A Road Map to the Best of Burgundy
Wednesday, September 24, 2008; Page F05
No wine region seems more bewildering than Burgundy. Enthusiasts at home with Bordeaux, Napa Valley or the Rhone throw up their hands when given a Burgundy list. But unlocking the secrets of Burgundy comes with a grand payoff: some of the world's best pinot noir and chardonnay.
There are separate but linked reasons for the confusion. The classification within the AOC, the French system of geographically based quality certification, causes problems, and not just with nomenclature. Is Premier Cru higher than Grand Cru? Non.
Unlike Bordeaux, which is classified by estate or chateau, Burgundy is classified by village and/or vineyard. There is only one Chateau Lafite-Rothschild or Chateau Petrus, while an equivalent great vineyard in Burgundy -- say, Chambertin -- has dozens of owners, each entitled to the name. It is not enough to know Chambertin; it is also necessary to know the best producers in the vineyard. Granted, that is a problem, but not an insurmountable one. Let's begin with the easy bits.
Burgundy consists of five distinct regions, stretching from Chablis in the north to Beaujolais in the south. The great wines come mainly from the Cote d'Or and Chablis, and those are the regions we'll consider. The Chalonnais and Maconnais produce a number of very good wines, but they are not what people think of as great Burgundy. Beaujolais is part of Burgundy in name only. Its light, fruity reds, made with the gamay grape, are nothing like the great pinot noirs of the Cote d'Or.
As the home of pinot noir and chardonnay, Burgundy is where both grapes find their greatest expression. All red wines of the Cote d'Or are made from 100 percent pinot noir, and the white wines of Chablis and the Cote d'Or are made from 100 percent chardonnay. There are a couple of minor exceptions, but don't let those confuse the rule.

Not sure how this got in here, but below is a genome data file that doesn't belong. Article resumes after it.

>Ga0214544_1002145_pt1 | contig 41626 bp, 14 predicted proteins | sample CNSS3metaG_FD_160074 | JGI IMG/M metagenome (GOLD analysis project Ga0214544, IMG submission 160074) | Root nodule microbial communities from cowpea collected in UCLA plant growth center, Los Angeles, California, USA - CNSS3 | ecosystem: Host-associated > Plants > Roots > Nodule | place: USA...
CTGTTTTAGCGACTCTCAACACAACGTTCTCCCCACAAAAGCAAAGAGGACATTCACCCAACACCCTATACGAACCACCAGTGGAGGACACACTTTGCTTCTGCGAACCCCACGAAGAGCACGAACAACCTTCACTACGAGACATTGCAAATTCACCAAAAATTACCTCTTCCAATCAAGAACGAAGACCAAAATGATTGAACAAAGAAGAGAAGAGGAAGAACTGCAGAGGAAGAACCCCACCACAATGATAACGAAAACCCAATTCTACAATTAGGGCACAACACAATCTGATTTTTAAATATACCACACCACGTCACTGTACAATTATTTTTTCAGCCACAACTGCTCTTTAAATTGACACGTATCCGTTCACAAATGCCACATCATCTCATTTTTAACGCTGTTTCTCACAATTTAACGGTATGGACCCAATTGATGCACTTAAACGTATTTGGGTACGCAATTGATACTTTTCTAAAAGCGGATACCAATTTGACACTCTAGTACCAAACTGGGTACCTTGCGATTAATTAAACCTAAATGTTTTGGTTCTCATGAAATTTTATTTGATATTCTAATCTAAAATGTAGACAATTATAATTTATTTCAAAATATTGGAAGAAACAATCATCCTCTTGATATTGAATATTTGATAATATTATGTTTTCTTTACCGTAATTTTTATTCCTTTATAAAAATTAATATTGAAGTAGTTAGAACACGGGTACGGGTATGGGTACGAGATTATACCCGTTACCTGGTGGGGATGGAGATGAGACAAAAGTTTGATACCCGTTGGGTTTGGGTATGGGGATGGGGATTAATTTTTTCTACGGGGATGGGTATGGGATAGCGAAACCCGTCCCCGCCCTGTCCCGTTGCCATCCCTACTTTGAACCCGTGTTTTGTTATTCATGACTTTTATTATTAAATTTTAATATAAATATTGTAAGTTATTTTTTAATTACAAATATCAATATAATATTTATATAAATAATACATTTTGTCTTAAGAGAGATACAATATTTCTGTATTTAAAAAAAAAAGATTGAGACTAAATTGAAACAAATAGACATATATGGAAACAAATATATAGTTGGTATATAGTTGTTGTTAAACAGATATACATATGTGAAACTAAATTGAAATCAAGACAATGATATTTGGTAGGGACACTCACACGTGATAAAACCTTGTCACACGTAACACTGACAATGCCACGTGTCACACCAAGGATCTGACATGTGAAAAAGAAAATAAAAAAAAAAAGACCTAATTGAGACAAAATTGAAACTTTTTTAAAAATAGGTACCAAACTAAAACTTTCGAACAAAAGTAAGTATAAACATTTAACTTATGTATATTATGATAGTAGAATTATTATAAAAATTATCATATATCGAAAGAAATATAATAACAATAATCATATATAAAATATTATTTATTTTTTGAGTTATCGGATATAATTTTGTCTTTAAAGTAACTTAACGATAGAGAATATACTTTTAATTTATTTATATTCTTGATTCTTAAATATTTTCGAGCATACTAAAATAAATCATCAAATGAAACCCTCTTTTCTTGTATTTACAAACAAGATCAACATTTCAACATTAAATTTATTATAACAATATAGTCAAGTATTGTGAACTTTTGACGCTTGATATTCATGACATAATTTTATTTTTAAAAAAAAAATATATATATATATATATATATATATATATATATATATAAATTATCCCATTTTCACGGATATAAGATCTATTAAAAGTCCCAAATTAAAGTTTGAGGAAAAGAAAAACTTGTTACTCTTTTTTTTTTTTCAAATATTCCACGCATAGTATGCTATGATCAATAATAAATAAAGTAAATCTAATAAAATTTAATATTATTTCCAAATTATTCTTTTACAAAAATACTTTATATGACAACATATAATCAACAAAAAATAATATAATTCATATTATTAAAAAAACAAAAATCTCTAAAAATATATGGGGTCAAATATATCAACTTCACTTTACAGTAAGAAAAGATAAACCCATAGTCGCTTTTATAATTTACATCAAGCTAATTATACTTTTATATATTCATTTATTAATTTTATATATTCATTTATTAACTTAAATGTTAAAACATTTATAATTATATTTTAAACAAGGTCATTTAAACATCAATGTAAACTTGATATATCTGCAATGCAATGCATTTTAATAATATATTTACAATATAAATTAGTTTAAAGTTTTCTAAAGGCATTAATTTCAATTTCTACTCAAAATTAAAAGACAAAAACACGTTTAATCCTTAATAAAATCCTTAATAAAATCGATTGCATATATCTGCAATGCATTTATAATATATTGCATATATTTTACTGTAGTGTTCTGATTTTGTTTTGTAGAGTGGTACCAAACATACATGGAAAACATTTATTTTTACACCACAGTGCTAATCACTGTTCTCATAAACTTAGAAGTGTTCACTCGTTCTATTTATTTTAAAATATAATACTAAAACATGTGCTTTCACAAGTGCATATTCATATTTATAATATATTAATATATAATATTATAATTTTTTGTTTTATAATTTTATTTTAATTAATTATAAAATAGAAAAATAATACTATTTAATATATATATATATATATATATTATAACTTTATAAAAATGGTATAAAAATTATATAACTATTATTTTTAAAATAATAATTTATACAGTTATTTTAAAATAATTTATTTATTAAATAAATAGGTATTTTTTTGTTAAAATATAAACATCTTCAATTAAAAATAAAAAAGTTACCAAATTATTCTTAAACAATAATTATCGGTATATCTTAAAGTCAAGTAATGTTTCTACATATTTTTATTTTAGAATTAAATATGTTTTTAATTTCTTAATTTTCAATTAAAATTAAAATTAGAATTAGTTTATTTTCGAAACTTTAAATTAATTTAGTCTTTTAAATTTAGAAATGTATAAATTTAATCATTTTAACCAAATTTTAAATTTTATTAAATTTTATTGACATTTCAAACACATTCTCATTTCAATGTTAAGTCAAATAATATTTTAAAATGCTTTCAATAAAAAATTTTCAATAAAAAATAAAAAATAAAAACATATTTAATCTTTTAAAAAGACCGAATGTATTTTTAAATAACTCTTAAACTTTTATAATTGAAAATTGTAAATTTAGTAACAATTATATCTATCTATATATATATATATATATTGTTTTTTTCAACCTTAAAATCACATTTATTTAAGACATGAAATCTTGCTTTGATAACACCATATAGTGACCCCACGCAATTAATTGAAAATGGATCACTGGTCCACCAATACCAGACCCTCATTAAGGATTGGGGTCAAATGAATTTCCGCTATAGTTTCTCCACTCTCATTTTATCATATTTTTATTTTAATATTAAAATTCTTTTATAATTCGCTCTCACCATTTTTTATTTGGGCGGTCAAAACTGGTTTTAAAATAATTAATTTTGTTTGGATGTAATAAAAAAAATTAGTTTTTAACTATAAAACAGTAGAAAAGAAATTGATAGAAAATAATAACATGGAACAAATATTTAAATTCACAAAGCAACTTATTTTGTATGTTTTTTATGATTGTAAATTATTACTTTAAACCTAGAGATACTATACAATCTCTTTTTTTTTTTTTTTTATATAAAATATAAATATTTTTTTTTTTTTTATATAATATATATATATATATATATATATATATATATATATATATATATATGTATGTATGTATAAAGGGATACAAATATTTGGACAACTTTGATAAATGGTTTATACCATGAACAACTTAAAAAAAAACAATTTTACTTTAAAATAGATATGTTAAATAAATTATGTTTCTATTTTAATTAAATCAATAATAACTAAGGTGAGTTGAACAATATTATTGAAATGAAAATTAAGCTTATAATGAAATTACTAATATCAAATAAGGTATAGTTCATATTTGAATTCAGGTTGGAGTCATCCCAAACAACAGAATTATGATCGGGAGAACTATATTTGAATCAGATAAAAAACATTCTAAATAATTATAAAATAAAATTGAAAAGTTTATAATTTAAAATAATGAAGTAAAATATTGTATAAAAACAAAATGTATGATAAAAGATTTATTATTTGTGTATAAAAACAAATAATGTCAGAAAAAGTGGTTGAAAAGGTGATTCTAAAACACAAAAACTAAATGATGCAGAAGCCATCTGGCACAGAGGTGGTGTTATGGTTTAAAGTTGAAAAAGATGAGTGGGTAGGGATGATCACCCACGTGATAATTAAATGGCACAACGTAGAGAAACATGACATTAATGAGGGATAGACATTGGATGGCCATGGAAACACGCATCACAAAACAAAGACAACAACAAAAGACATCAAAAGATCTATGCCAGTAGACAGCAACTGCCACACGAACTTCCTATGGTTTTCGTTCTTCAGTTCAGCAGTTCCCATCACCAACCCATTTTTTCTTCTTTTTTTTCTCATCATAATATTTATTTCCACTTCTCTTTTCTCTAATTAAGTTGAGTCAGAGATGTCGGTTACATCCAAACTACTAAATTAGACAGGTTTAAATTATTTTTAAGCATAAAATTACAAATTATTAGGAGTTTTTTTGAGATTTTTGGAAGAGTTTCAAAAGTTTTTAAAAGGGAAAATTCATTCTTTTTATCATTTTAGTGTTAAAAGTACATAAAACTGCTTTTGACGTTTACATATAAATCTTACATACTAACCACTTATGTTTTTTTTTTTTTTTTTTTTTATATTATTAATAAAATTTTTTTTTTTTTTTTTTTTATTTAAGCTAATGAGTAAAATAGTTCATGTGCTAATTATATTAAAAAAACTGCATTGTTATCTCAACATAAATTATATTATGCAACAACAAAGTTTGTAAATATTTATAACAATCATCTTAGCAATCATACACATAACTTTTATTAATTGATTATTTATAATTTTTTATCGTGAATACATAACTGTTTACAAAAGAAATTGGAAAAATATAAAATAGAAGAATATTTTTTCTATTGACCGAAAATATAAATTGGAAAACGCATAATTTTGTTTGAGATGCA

The Cote d'Or is divided into two parts: the Cote de Nuits, which produces almost exclusively red wine, and the Cote de Beaune, which produces white and red. Chablis is exclusively a white-wine region. So there are three major divisions to remember and only two grape varieties. Burgundy is beginning to sound simpler already.
There are several ways to look at Burgundy classification. I've seen it done as an archery target, with Grands Crus as the bull's-eye, and as stair steps, but I prefer the pyramid. It is the easiest way to understand how the Burgundians view their wines.
· At the bottom is simple Bourgogne or Burgundy, red or white. These wines can come from anywhere in the region, and with precious few exceptions they are entry-level chardonnay and pinot noir. They usually come from the larger negociants, although some top domaines bottle a Bourgogne. Negociants are merchants who buy grapes or young wine from small growers, then age, blend and bottle the wines under their own label. Domaines produce only wines from their own vineyards. The big negociants have substantial vineyard holdings, making them large domaines as well.
· Regional wines are a category created to give more elevated appellations to areas that formerly sold as Bourgogne. I include Petit Chablis, even though it is not a regional appellation, because it accomplishes the same thing.